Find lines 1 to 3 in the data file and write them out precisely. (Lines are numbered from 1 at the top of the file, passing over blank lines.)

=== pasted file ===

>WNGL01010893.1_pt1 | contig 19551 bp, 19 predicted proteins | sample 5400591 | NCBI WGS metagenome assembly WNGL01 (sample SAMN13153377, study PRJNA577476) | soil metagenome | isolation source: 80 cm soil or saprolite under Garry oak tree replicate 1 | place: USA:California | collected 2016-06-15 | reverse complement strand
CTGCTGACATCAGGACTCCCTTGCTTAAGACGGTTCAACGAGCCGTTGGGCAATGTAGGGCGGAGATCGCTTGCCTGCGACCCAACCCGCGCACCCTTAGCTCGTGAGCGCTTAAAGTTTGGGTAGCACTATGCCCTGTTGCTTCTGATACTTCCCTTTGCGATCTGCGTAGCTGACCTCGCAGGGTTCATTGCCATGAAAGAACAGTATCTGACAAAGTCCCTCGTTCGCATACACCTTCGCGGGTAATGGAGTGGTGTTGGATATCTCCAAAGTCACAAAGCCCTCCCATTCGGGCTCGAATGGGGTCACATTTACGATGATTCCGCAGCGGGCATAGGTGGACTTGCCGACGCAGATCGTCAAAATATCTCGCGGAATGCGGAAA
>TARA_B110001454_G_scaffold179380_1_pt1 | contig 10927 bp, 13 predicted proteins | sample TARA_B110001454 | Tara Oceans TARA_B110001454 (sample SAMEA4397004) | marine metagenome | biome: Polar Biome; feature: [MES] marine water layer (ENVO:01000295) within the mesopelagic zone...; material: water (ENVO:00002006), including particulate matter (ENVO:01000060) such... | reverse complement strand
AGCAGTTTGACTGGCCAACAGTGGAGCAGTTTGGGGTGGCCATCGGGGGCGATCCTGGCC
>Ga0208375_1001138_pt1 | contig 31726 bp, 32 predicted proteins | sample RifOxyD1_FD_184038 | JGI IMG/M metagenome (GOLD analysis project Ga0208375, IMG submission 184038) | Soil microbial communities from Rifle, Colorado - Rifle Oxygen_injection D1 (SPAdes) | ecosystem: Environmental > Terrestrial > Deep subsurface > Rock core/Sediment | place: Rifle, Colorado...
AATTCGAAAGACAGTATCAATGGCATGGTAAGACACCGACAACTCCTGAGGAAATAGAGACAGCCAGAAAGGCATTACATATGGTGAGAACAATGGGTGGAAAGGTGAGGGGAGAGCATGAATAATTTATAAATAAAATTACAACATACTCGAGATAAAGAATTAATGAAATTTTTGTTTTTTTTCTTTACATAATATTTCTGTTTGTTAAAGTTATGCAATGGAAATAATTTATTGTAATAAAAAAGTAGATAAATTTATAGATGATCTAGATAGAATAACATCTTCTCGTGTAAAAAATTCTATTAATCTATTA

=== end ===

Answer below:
>WNGL01010893.1_pt1 | contig 19551 bp, 19 predicted proteins | sample 5400591 | NCBI WGS metagenome assembly WNGL01 (sample SAMN13153377, study PRJNA577476) | soil metagenome | isolation source: 80 cm soil or saprolite under Garry oak tree replicate 1 | place: USA:California | collected 2016-06-15 | reverse complement strand
CTGCTGACATCAGGACTCCCTTGCTTAAGACGGTTCAACGAGCCGTTGGGCAATGTAGGGCGGAGATCGCTTGCCTGCGACCCAACCCGCGCACCCTTAGCTCGTGAGCGCTTAAAGTTTGGGTAGCACTATGCCCTGTTGCTTCTGATACTTCCCTTTGCGATCTGCGTAGCTGACCTCGCAGGGTTCATTGCCATGAAAGAACAGTATCTGACAAAGTCCCTCGTTCGCATACACCTTCGCGGGTAATGGAGTGGTGTTGGATATCTCCAAAGTCACAAAGCCCTCCCATTCGGGCTCGAATGGGGTCACATTTACGATGATTCCGCAGCGGGCATAGGTGGACTTGCCGACGCAGATCGTCAAAATATCTCGCGGAATGCGGAAA
>TARA_B110001454_G_scaffold179380_1_pt1 | contig 10927 bp, 13 predicted proteins | sample TARA_B110001454 | Tara Oceans TARA_B110001454 (sample SAMEA4397004) | marine metagenome | biome: Polar Biome; feature: [MES] marine water layer (ENVO:01000295) within the mesopelagic zone...; material: water (ENVO:00002006), including particulate matter (ENVO:01000060) such... | reverse complement strand